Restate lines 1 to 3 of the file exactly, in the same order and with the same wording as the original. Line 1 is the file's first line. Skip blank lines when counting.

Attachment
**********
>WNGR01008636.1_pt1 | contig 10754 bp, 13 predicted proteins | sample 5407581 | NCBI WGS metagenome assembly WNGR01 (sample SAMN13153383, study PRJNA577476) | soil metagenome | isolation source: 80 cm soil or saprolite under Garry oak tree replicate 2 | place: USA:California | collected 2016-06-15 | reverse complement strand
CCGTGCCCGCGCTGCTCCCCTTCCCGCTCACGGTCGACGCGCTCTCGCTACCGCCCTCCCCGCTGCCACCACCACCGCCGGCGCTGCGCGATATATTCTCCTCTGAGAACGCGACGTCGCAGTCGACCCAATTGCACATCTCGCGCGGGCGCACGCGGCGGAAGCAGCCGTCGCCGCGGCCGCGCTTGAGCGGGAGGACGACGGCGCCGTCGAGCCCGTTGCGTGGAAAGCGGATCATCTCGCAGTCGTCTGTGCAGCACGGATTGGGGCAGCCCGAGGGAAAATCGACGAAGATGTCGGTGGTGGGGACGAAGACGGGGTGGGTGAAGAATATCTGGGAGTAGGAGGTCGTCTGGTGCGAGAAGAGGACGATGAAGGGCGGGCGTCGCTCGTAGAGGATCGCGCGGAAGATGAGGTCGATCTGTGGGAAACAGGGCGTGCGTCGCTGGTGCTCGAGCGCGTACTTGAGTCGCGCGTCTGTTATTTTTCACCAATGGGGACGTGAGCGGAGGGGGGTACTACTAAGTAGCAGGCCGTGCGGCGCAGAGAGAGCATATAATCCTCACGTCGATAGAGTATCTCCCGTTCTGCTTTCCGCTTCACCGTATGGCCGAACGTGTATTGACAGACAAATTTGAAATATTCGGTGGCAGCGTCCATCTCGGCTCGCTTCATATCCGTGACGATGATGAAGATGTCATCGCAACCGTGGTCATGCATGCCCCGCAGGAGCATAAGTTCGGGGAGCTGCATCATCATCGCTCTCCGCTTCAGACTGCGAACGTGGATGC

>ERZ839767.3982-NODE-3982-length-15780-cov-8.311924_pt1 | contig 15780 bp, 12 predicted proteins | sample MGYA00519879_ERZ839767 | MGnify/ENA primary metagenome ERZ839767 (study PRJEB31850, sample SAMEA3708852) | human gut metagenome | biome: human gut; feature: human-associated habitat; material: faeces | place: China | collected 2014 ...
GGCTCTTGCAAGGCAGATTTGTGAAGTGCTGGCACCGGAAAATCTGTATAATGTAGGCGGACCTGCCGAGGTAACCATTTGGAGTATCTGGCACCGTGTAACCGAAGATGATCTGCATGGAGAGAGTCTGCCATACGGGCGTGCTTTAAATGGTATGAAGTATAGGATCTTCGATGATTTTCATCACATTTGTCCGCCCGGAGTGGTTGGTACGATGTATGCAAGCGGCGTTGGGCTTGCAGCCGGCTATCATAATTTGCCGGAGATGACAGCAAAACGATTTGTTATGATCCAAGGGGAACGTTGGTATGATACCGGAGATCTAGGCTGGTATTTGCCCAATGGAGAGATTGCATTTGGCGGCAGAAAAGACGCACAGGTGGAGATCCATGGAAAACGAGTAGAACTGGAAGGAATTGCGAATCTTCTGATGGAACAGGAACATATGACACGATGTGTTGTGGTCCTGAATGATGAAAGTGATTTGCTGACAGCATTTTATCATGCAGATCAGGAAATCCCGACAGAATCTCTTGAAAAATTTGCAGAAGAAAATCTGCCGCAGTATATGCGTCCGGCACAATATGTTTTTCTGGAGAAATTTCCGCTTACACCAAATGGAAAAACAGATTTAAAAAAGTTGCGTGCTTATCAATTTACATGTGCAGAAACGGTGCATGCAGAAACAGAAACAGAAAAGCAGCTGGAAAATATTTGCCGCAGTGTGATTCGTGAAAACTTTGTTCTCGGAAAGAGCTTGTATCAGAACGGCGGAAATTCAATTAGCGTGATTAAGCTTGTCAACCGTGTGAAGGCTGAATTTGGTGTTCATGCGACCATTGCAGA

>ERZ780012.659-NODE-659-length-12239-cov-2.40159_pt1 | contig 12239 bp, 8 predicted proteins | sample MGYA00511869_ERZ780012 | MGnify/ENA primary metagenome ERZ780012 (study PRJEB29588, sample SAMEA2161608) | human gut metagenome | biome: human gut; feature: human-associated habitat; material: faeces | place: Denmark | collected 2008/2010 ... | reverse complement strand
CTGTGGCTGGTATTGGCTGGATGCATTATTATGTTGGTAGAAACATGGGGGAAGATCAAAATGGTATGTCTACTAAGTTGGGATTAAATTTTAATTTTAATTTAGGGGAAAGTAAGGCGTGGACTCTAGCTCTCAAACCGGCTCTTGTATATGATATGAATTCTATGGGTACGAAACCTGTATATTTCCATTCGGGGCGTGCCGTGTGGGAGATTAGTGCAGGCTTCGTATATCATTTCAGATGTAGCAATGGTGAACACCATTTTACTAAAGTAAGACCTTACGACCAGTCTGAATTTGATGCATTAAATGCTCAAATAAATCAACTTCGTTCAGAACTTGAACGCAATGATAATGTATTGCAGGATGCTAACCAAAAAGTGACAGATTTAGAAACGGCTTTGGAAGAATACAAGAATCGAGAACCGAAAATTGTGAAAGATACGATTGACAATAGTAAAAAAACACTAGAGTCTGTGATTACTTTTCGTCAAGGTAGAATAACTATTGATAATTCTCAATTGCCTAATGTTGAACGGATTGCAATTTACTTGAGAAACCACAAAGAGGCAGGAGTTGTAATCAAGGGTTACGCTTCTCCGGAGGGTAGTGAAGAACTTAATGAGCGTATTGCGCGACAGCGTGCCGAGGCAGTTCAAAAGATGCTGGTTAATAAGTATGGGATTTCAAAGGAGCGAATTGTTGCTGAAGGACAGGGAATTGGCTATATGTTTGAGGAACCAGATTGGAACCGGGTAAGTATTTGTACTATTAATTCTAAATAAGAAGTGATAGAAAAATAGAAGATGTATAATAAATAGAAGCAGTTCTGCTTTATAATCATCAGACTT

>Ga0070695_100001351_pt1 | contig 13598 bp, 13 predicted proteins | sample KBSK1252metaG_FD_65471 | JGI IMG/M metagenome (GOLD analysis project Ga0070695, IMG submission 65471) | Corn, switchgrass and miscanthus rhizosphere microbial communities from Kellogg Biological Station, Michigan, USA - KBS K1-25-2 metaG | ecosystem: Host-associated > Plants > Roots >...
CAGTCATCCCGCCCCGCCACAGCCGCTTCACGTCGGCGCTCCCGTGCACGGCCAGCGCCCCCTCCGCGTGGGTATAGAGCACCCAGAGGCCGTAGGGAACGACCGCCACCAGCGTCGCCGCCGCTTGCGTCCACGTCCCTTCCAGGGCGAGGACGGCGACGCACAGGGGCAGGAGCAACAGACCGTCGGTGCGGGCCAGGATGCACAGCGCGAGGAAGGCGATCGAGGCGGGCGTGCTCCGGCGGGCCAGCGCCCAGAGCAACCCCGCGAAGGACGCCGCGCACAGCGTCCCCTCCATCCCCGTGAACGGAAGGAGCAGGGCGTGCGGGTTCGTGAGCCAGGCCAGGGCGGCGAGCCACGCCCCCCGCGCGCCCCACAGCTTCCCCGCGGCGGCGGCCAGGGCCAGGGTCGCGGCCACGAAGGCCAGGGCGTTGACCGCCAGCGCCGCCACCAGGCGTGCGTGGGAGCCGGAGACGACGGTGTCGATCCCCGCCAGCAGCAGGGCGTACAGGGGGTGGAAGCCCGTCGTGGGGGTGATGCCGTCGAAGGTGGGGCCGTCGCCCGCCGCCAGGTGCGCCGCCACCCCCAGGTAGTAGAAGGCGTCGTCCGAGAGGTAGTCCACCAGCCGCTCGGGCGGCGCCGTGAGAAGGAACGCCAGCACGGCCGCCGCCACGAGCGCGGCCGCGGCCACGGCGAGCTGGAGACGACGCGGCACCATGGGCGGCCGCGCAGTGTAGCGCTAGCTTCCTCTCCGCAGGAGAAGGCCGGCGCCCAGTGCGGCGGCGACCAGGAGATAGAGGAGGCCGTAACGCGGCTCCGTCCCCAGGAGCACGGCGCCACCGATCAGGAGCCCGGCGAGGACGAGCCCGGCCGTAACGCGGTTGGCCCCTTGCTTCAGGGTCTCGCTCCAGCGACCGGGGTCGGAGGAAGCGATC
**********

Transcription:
>WNGR01008636.1_pt1 | contig 10754 bp, 13 predicted proteins | sample 5407581 | NCBI WGS metagenome assembly WNGR01 (sample SAMN13153383, study PRJNA577476) | soil metagenome | isolation source: 80 cm soil or saprolite under Garry oak tree replicate 2 | place: USA:California | collected 2016-06-15 | reverse complement strand
CCGTGCCCGCGCTGCTCCCCTTCCCGCTCACGGTCGACGCGCTCTCGCTACCGCCCTCCCCGCTGCCACCACCACCGCCGGCGCTGCGCGATATATTCTCCTCTGAGAACGCGACGTCGCAGTCGACCCAATTGCACATCTCGCGCGGGCGCACGCGGCGGAAGCAGCCGTCGCCGCGGCCGCGCTTGAGCGGGAGGACGACGGCGCCGTCGAGCCCGTTGCGTGGAAAGCGGATCATCTCGCAGTCGTCTGTGCAGCACGGATTGGGGCAGCCCGAGGGAAAATCGACGAAGATGTCGGTGGTGGGGACGAAGACGGGGTGGGTGAAGAATATCTGGGAGTAGGAGGTCGTCTGGTGCGAGAAGAGGACGATGAAGGGCGGGCGTCGCTCGTAGAGGATCGCGCGGAAGATGAGGTCGATCTGTGGGAAACAGGGCGTGCGTCGCTGGTGCTCGAGCGCGTACTTGAGTCGCGCGTCTGTTATTTTTCACCAATGGGGACGTGAGCGGAGGGGGGTACTACTAAGTAGCAGGCCGTGCGGCGCAGAGAGAGCATATAATCCTCACGTCGATAGAGTATCTCCCGTTCTGCTTTCCGCTTCACCGTATGGCCGAACGTGTATTGACAGACAAATTTGAAATATTCGGTGGCAGCGTCCATCTCGGCTCGCTTCATATCCGTGACGATGATGAAGATGTCATCGCAACCGTGGTCATGCATGCCCCGCAGGAGCATAAGTTCGGGGAGCTGCATCATCATCGCTCTCCGCTTCAGACTGCGAACGTGGATGC

>ERZ839767.3982-NODE-3982-length-15780-cov-8.311924_pt1 | contig 15780 bp, 12 predicted proteins | sample MGYA00519879_ERZ839767 | MGnify/ENA primary metagenome ERZ839767 (study PRJEB31850, sample SAMEA3708852) | human gut metagenome | biome: human gut; feature: human-associated habitat; material: faeces | place: China | collected 2014 ...